Maasaki Shirakawa Bids Adieu Early

BoJ governor Maasaki Shirakawa evidently is no longer interested in being associated with the inflationist 'rescue' plan hatched out by Japan's prime minister Shinzo Abe. Shirakawa was originally slated to retire in April, but has now decided to call it a day a few weeks earlier.

This news item has once again pushed the yen lower, but this time the Nikkei Index failed to rise in reaction to the further decline – perhaps a warning sign?

Bloomberg reports:

Bank of Japan Governor Masaaki Shirakawa will step down on March 19, almost three weeks before his term was due, accelerating a leadership transition that may aid Prime Minister Shinzo Abe’s campaign for aggressive easing.

Shirakawa, 63, will exit the same day as two deputy governors, he told reporters in Tokyo yesterday. He was scheduled to leave on April 8. Japan’s currency slid after the comments, adding to losses against the dollar since Abe’s administration took office in December on a platform of greater monetary stimulus and a reversal of yen strength that has hurt export competitiveness.


“It’s the equivalent of waving a white flag for unconditional surrender,” said Shuichi Obata, senior economist at Nomura Securities Co. in Tokyo. “Shirakawa didn’t share the the government’s view that the central bank is responsible for ending deflation.”


“There was no pressure at all from the government, this was my own decision,” Shirakawa told reporters last night after a meeting with Abe, saying it was not an act of protest. He said he made the decision yesterday so that the central bank’s new leadership could start together.

The short-list to replace him is probably composed of Asian Development Bank President Haruhiko Kuroda and former BOJ Deputy Governors Kazumasa Iwata and Toshiro Muto, according to Masaaki Kanno, chief economist at JPMorgan Securities Japan Co., who used to work at the central bank, writing in a note last month. “The appointment of the next governor and deputies will be at the top of the government’s agenda now,” Kanno said yesterday.


The central bank may be set for “a really fundamental policy shift,” said Richard Jerram, chief economist at Bank of Singapore Ltd., who has analyzed Asian economies for two decades. “When you have three new people in charge, they basically start from scratch.”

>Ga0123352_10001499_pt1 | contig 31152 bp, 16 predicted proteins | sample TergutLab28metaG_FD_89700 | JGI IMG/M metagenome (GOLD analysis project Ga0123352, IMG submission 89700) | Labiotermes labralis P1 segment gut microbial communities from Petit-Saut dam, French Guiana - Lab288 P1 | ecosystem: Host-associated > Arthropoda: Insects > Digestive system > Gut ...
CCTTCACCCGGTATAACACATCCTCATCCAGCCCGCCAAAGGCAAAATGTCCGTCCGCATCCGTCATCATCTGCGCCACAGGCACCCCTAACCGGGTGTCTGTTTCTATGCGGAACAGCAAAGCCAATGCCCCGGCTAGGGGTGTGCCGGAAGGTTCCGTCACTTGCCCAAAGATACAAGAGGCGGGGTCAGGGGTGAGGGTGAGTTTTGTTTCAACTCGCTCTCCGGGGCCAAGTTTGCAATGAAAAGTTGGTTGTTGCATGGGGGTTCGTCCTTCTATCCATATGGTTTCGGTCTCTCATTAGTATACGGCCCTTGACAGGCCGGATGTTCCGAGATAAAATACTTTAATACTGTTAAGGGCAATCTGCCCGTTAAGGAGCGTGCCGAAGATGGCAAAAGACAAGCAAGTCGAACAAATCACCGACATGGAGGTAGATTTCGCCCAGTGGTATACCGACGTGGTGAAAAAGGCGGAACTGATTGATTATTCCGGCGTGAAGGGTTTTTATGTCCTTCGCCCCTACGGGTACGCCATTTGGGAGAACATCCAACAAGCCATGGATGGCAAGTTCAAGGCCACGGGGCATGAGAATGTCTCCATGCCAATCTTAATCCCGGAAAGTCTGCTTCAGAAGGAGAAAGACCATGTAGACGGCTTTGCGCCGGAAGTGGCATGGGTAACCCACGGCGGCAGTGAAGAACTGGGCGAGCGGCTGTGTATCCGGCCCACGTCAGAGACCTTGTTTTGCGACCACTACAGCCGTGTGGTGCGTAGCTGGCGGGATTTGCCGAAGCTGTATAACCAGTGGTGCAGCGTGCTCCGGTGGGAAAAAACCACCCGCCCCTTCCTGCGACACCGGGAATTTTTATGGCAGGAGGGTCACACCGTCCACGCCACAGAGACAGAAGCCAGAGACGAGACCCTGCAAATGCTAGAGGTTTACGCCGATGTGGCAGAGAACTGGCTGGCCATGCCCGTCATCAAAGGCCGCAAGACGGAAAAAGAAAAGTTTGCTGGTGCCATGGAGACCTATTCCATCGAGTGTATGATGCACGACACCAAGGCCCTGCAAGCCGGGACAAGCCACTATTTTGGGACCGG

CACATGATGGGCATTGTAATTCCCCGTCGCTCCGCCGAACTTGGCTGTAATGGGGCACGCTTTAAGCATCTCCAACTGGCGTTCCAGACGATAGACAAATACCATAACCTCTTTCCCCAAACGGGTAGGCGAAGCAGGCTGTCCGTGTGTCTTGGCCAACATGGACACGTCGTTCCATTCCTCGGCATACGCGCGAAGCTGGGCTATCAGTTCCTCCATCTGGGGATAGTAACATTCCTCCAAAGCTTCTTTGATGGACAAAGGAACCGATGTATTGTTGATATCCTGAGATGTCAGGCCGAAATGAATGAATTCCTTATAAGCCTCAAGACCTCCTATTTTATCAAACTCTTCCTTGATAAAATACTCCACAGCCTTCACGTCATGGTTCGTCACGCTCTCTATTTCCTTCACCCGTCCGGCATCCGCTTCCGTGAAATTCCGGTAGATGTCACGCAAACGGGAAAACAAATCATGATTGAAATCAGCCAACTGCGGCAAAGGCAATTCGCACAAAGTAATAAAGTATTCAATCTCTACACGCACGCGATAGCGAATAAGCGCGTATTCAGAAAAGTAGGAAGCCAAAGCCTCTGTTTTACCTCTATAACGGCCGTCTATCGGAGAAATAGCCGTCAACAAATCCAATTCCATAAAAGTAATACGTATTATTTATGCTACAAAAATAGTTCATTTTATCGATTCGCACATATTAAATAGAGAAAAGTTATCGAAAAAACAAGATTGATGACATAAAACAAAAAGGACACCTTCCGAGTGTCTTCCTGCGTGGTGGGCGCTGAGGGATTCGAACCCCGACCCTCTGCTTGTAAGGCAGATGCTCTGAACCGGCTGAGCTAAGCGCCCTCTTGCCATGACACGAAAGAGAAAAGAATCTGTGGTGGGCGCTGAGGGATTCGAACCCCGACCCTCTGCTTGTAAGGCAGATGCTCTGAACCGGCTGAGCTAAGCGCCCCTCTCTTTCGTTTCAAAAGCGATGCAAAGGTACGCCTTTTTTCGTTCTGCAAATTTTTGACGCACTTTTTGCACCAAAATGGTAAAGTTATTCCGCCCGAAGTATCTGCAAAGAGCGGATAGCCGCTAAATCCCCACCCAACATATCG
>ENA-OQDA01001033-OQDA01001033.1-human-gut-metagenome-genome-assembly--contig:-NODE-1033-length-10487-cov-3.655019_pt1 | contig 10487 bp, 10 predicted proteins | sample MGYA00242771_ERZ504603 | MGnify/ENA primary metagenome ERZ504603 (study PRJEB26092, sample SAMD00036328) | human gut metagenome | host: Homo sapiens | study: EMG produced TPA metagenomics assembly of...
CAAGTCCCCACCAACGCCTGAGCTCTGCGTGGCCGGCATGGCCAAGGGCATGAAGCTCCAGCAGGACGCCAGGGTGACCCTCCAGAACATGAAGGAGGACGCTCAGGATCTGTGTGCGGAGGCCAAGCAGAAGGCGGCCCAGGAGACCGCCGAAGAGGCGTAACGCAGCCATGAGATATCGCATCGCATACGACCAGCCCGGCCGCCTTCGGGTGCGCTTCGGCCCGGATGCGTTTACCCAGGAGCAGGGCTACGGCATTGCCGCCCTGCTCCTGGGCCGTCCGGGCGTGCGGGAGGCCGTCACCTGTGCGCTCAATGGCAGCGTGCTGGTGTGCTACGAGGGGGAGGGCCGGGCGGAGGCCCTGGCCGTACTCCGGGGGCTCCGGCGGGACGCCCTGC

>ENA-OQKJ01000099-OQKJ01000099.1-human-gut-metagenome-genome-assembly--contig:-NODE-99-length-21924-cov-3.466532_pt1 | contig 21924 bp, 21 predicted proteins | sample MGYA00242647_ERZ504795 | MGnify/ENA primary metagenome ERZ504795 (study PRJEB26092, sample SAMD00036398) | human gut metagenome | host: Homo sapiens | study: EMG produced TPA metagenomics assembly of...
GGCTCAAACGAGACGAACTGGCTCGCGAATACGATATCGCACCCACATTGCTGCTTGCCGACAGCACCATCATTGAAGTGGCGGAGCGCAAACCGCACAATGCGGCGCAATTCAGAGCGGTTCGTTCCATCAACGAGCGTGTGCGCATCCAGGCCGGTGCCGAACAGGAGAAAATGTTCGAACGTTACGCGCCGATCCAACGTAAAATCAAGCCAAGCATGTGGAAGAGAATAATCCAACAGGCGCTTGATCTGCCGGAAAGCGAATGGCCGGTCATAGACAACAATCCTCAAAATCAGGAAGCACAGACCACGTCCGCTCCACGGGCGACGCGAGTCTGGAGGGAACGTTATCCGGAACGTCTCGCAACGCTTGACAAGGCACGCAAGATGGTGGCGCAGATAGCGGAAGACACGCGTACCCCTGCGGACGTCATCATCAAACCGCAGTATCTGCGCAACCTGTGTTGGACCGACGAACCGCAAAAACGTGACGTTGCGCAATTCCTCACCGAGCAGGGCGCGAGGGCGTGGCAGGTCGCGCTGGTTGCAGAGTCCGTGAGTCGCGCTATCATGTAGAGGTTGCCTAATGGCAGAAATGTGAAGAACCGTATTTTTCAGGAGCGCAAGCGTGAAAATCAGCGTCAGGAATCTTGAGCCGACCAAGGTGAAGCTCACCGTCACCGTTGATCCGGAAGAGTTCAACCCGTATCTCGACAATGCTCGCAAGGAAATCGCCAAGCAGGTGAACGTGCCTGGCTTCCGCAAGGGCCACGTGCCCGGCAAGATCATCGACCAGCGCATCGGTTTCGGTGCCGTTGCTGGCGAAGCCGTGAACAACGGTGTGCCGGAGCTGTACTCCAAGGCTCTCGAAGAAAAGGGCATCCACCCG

While the central bank last month announced plans for Federal Reserve-style open-ended asset purchases, they aren’t due to start until January 2014. The deputy governors leaving are Kiyohiko Nishimura and Hirohide Yamaguchi.

“Shirakawa’s resignation will likely push forward the timing of bold monetary easing action,” said Akito Fukunaga, chief rates strategist at RBS Securities Japan Ltd. in Tokyo, a unit of Royal Bank of Scotland Group Plc.

Abe’s sway has highlighted the risk of an erosion of the BOJ’s independence, with the biggest opposition party signaling that Abe could face resistance in getting his nominee for governor confirmed in the Diet.”


(emphasis added)

Unfortunately the opposition can do absolutely nothing to stop Mr. Abe, as he enjoys a 'supermajority'. We happen to believe that Mr. Fukunaga is correct: the upcoming leadership change will very likely  “push bold monetary easing action forward”. We will then see how much of this is already discounted in the yen. As we have frequently pointed out in these pages, Japan's true money supply growth remains very low and has even been decelerating in recent months. So far only perception is pushing the yen down – the move is as of yet not supported by reality. One can actually not accuse the BoJ of not trying to inflate. However, the banking system is not interested in increasing credit and evidently demand for credit among potential borrowers remains subdued as well. Below are a number of yen charts, including a speculator positioning update and the most recent Elliott-wave update by our friend PN:






The yen has continued to weaken in the wake of Shirakawa's announcement – click for better resolution.